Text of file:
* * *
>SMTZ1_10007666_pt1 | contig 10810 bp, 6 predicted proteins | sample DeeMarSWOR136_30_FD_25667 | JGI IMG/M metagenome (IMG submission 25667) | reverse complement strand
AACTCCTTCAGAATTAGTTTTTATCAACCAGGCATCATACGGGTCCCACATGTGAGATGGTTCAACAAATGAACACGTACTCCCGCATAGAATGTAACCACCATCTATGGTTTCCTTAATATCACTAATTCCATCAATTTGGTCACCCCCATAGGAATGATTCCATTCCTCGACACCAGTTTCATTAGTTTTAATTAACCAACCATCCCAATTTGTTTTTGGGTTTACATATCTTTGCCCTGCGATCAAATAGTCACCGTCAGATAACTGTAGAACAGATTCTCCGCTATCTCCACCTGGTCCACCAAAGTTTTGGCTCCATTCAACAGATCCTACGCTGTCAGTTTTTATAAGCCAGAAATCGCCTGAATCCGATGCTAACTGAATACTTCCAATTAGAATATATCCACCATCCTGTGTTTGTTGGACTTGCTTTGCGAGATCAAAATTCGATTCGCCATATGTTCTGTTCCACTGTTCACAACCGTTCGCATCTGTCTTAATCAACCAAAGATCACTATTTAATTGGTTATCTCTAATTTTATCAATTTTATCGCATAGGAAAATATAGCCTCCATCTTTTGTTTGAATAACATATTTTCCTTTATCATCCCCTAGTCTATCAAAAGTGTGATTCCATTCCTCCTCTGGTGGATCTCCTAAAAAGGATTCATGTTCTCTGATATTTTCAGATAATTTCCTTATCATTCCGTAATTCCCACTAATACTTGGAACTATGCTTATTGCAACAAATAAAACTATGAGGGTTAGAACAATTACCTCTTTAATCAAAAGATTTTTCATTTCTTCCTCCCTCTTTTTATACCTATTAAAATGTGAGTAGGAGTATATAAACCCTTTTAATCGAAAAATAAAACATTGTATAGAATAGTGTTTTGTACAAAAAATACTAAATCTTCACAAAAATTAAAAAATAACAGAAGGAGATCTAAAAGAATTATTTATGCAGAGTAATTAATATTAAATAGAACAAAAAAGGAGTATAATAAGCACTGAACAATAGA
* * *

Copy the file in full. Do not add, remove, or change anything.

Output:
>SMTZ1_10007666_pt1 | contig 10810 bp, 6 predicted proteins | sample DeeMarSWOR136_30_FD_25667 | JGI IMG/M metagenome (IMG submission 25667) | reverse complement strand
AACTCCTTCAGAATTAGTTTTTATCAACCAGGCATCATACGGGTCCCACATGTGAGATGGTTCAACAAATGAACACGTACTCCCGCATAGAATGTAACCACCATCTATGGTTTCCTTAATATCACTAATTCCATCAATTTGGTCACCCCCATAGGAATGATTCCATTCCTCGACACCAGTTTCATTAGTTTTAATTAACCAACCATCCCAATTTGTTTTTGGGTTTACATATCTTTGCCCTGCGATCAAATAGTCACCGTCAGATAACTGTAGAACAGATTCTCCGCTATCTCCACCTGGTCCACCAAAGTTTTGGCTCCATTCAACAGATCCTACGCTGTCAGTTTTTATAAGCCAGAAATCGCCTGAATCCGATGCTAACTGAATACTTCCAATTAGAATATATCCACCATCCTGTGTTTGTTGGACTTGCTTTGCGAGATCAAAATTCGATTCGCCATATGTTCTGTTCCACTGTTCACAACCGTTCGCATCTGTCTTAATCAACCAAAGATCACTATTTAATTGGTTATCTCTAATTTTATCAATTTTATCGCATAGGAAAATATAGCCTCCATCTTTTGTTTGAATAACATATTTTCCTTTATCATCCCCTAGTCTATCAAAAGTGTGATTCCATTCCTCCTCTGGTGGATCTCCTAAAAAGGATTCATGTTCTCTGATATTTTCAGATAATTTCCTTATCATTCCGTAATTCCCACTAATACTTGGAACTATGCTTATTGCAACAAATAAAACTATGAGGGTTAGAACAATTACCTCTTTAATCAAAAGATTTTTCATTTCTTCCTCCCTCTTTTTATACCTATTAAAATGTGAGTAGGAGTATATAAACCCTTTTAATCGAAAAATAAAACATTGTATAGAATAGTGTTTTGTACAAAAAATACTAAATCTTCACAAAAATTAAAAAATAACAGAAGGAGATCTAAAAGAATTATTTATGCAGAGTAATTAATATTAAATAGAACAAAAAAGGAGTATAATAAGCACTGAACAATAGA